Saturday, February 18, 2017

On learning definitions

Long ago, I was playing a tournament game against an opponent who was not a native English speaker. At one point midgame with the score still close, he tried RETIN(G)LE*, which I challenged off right away; I was able to play my own bingo in the same spot and went on to win comfortably. (The real word in those letters, GREENLIT, didn't fit on the board.)

I don't bring this up to mock non-native English speakers, of course. In fact, I have even greater admiration for a player who achieves sufficient word knowledge to play in top divisions without having a base of native language to start with. Such a player has to study harder to overcome that obstacle.

I'm sure most of you who are native English speakers would have challenged off RETINGLE* pretty quickly, too. We know what "tingle" means, and therefore we know that the RE- prefix almost surely doesn't work with "tingle." We may not be able to give a linguistic analysis of why it sounds wrong, but we know it does. But if you don't speak the language and all you know is that "tingle" is a verb and lots of verbs take RE- in front, RETINGLE* isn't an unreasonable guess.

You hear it said sometimes that definitions don't matter in Scrabble. That's correct - the rules of the game do not require you to be able to define the words you play, and for the most part trying to memorize definitions isn't a good use of your limited study time. But there are times when we all rely on our working knowledge of the language to help us out in a game, and knowing what words mean is part of that.

The most useful aspect of knowing what a word means, for Scrabble purposes, is knowing what part of speech it is. If you know PAIK means "to beat or strike," then you know it's a verb and you also know that PAIKED and PAIKING are good. (Not all verbs have regular inflecting forms like this, but most do; you'll just have to learn the exceptions, sorry.) If you know DORMIE means "ahead in golf by as many holes as remain to be played," then you know it almost surely doesn't take an S, and you also know DORMIER* and DORMIEST* are invalid, since there's about no plausible way a word with that meaning could have comparing forms. There are, of course, many tricky exceptions along the way: for example, in common parlance, the word ELFIN is an adjective meaning the same as ELFLIKE, so you'd figure ELFINS is no good, but it is - at least one of the source dictionaries for Scrabble also lists a noun sense for it. English can be a wonderfully ragged mess, and that's part of why it's such a good language for word gaming.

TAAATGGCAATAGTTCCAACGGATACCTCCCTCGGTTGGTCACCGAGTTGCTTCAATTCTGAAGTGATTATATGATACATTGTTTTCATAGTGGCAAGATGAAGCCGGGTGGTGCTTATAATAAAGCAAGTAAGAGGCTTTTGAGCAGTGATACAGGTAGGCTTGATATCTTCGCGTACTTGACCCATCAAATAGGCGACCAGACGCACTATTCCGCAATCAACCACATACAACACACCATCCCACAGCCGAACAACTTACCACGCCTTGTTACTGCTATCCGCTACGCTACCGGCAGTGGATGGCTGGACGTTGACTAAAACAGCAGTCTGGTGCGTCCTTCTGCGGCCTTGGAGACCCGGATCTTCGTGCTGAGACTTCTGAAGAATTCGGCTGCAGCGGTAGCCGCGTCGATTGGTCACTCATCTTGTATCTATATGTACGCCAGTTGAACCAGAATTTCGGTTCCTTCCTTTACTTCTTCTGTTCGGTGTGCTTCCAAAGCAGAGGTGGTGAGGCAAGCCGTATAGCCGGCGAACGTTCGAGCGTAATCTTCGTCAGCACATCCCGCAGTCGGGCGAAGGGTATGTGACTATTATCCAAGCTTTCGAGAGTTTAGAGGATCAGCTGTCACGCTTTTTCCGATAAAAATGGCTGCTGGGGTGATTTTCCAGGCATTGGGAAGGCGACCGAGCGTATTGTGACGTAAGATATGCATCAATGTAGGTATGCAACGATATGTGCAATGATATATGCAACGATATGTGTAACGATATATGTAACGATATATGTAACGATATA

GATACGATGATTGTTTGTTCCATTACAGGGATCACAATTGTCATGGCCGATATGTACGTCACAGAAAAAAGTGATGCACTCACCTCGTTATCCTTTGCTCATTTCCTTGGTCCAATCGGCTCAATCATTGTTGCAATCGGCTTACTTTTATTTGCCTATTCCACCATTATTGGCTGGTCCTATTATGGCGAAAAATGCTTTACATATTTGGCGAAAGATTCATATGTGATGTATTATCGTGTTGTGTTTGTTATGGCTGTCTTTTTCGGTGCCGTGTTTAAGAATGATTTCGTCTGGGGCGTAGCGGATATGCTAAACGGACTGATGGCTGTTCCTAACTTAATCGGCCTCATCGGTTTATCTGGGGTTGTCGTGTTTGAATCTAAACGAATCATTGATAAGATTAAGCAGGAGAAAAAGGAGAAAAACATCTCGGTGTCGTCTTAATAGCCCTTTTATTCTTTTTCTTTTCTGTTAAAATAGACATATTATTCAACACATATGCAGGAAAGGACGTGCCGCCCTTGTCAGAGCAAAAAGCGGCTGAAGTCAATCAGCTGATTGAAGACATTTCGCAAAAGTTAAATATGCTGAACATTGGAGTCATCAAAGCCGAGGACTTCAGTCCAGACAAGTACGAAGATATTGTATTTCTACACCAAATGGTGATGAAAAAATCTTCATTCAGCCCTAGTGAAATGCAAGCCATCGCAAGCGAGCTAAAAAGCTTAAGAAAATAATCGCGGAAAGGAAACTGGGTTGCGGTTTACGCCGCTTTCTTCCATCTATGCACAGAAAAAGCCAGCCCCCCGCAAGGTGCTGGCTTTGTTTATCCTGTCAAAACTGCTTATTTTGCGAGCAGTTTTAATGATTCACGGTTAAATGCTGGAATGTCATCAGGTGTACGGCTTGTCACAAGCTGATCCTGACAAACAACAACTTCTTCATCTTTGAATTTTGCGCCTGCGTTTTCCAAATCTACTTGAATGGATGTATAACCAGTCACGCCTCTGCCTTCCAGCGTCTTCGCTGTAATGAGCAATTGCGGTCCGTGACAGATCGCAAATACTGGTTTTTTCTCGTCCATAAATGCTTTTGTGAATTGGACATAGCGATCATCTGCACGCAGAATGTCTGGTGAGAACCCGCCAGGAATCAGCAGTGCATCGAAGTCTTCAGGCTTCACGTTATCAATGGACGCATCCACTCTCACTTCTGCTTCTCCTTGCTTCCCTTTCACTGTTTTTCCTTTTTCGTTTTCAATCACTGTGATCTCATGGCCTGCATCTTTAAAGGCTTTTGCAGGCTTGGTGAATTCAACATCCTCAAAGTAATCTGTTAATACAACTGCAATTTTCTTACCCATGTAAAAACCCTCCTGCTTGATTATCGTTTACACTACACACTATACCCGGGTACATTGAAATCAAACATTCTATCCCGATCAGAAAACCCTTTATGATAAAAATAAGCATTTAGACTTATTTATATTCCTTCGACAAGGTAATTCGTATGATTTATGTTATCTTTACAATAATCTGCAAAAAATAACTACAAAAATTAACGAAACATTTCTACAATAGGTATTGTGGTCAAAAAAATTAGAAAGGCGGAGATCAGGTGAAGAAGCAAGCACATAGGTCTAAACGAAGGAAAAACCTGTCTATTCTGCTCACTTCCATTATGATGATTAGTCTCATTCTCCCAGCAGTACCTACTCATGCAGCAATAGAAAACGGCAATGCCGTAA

And even beyond knowing the part of speech, knowing what a word means often guarantees you'll be 100 percent sure of it. Knowing definitions never hurts, and now and then it can help. But if the plan isn't to sit around memorizing definitions, what's the way to get some benefit from knowing how certain words operate and what they mean?

When I started learning Scrabble words, the available learning programs did not include the definitions of words. But then Zyzzyva came along, and Zyzzyva has definitions. This was actually a big step forward. I wasn't trying to memorize definitions, but I found that just eyeballing them for a split second when they came on the screen in Zyzzyva got a surprising lot of them into my memory, especially with words I got a lot of repetitions on. The osmosis method, you might say. Since knowing parts of speech is the biggest benefit, sometimes I'd take a second to say to myself when a word came up, that's a verb, or that's an adjective and compares, or that's an interjection that doesn't take S, that kind of thing. Anything that gives your brain more information about a word with minimal added time and effort is good.

So if you can use a study program that provides definitions, I advise you to do so. Most desktop applications for learning words now have definitions, though some mobile apps don't. The only time I would suggest flat-out studying definitions would be learning which three- and four-letter words are not just regular nouns taking S. Even then, you probably don't want to make that too high a priority; for one, studying longer words will often give you -ED and -ING forms that fill in those gaps about as well. (And rote memorization is boring, so you don't want to make yourself do more of that than you really need. You'll study more and learn more if you bore yourself less.)

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